Sunday, February 26, 2012
What the "s" in social media really stands for
“Superfluous,” some argued just three years ago when we presented our first social media seminar to clients and colleagues. Some sceptics argued that Facebook, Twitter and even LinkedIn would never gain critical mass when it came to communication with investors, advisers or asset consultants.
“Scary,” and an unnecessary open door to public criticism, others said.
Some sceptics became converts as we ran those social media seminars, and they started on a journey that today sees them using content marketing and social channels successfully as part of their overall marketing and PR program.
I’d make a strong case that the “s” in social media stands for “same same but different.”
As we work with clients developing social media capability, one truism has become a touchtone in our consulting practice.
The execution may be (very) different but the principles are the same.
The “same” is that great communication is still grounded in understanding the context, knowing the audiences and saying something worth listening to – in the audience’s judgement, rather than our own.
In reputation management, proactive positive PR, or in managing issues or a crisis, best practice offline is still best practice online. It just has to be executed fundamentally differently.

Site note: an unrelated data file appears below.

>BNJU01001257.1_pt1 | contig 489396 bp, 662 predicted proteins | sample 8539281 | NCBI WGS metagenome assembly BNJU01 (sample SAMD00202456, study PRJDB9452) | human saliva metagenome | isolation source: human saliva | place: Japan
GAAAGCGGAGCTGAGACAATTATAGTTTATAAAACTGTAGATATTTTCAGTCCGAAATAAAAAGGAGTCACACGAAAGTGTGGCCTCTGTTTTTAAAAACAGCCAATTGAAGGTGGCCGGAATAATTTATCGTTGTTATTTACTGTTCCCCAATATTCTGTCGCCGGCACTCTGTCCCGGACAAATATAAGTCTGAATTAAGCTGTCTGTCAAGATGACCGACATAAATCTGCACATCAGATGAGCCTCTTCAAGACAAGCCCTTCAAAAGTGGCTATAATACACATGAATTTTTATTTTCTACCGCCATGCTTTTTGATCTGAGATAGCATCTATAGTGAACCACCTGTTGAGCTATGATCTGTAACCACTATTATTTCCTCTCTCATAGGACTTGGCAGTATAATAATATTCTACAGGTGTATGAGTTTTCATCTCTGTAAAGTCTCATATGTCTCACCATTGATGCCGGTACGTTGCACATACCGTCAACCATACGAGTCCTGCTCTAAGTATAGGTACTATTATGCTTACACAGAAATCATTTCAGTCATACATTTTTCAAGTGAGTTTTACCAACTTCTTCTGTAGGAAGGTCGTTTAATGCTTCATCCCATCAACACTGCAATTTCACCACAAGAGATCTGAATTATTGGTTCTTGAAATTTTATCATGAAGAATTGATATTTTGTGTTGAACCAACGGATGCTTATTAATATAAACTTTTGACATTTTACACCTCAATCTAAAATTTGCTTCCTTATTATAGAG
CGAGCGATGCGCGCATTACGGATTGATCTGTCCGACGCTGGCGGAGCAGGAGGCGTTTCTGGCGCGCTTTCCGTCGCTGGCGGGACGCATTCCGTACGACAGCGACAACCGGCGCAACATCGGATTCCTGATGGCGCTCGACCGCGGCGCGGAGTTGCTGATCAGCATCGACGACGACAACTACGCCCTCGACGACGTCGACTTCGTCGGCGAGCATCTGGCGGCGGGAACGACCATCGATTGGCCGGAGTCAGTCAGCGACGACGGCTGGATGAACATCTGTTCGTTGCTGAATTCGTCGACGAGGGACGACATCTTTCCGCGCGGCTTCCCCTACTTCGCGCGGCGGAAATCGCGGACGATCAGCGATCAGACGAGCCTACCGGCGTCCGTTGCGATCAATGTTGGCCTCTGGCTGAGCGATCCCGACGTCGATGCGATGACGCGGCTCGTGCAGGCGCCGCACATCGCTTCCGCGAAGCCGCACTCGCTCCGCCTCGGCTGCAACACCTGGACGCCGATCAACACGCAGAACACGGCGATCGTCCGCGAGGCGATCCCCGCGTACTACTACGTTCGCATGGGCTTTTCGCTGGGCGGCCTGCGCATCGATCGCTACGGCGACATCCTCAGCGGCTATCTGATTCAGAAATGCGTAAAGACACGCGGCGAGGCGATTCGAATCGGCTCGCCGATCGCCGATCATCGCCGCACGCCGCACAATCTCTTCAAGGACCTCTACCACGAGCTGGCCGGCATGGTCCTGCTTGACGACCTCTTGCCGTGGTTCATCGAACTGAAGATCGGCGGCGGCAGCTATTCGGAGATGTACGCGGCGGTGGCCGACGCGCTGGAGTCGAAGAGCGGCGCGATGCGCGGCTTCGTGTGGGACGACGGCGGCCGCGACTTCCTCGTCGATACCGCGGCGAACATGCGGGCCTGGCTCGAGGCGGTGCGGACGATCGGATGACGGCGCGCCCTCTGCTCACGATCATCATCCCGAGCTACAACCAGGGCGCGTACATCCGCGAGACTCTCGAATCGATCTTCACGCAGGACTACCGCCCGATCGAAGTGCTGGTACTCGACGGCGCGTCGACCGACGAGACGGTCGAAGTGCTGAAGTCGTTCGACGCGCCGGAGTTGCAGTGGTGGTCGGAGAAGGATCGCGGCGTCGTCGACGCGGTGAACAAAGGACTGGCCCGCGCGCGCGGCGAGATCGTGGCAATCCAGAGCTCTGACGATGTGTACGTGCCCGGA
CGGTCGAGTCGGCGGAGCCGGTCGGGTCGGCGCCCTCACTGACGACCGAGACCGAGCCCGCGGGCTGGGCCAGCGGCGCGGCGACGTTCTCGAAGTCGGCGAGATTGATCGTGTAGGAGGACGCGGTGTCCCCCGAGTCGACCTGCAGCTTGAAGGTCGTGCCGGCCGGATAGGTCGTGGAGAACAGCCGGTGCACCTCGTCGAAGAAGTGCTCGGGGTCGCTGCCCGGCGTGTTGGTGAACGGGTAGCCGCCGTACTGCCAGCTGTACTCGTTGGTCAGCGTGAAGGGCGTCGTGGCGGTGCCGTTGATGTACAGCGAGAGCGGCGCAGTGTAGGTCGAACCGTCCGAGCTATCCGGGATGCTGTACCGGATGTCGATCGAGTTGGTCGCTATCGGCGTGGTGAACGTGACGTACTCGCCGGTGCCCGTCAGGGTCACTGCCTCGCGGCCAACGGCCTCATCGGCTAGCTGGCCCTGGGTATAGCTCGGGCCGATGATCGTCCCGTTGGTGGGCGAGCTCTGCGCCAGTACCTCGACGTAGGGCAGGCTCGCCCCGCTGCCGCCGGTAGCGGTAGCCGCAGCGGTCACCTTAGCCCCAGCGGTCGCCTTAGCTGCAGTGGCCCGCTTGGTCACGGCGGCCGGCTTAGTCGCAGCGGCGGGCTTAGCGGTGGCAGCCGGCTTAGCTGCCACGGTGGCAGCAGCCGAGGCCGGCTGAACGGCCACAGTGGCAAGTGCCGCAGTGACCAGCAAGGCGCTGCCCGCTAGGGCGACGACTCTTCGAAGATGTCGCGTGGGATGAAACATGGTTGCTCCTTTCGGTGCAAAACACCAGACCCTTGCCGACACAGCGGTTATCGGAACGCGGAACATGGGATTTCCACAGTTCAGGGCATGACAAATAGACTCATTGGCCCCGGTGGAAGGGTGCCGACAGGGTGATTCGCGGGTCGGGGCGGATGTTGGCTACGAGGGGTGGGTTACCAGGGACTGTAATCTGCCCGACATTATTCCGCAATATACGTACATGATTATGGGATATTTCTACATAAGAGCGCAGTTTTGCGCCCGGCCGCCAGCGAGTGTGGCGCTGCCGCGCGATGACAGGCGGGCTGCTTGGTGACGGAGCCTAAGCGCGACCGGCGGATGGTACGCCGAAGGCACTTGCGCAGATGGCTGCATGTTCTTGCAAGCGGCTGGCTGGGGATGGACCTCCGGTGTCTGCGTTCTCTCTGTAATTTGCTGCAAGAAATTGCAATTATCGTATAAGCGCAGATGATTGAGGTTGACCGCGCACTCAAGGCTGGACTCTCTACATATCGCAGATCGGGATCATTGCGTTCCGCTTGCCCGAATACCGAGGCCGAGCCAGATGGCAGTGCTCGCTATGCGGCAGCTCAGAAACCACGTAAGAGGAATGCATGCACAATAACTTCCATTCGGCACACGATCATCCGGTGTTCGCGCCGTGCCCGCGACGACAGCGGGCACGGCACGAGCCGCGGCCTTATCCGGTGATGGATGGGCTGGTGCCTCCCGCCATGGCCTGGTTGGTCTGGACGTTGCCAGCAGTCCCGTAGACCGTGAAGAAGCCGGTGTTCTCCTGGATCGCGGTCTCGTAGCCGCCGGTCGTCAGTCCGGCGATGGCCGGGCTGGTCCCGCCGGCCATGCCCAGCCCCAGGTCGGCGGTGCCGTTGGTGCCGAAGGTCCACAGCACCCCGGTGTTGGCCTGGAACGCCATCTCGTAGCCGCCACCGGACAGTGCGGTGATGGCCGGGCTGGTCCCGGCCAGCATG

The “different” is usually faster, with greater transparency and more engagement. And of course messages are being delivered via very different channels. Yes, the medium does become the message. Or worse, the absence of the medium (let’s say you’re not using Twitter yet and everyone else is) becomes the message.
Once upon a time we were using faxes, lots of paper, telephones and briefings to reach audiences such as employees, journalists and government. Now we’re using Yammer, Twitter, Google+, Facebook, LinkedIn and blogs. The channels are different, and yes, they’ve changed the messages but strategy, process and creative are still needed and largely similar.
Three years ago when we ran our first social media seminars we talked about whether there was a business case for social media. At the time I suggested it was like websites in financial services in the 90s – by the time we had a business case we’d be the only one in town without one.
Financial services is now well past the social media tipping point.
Not having a website now is inconceivable. So too is not managing your reputation in social media.
This post was first published in PRognosis, the BlueChip client communique on 16 February 2012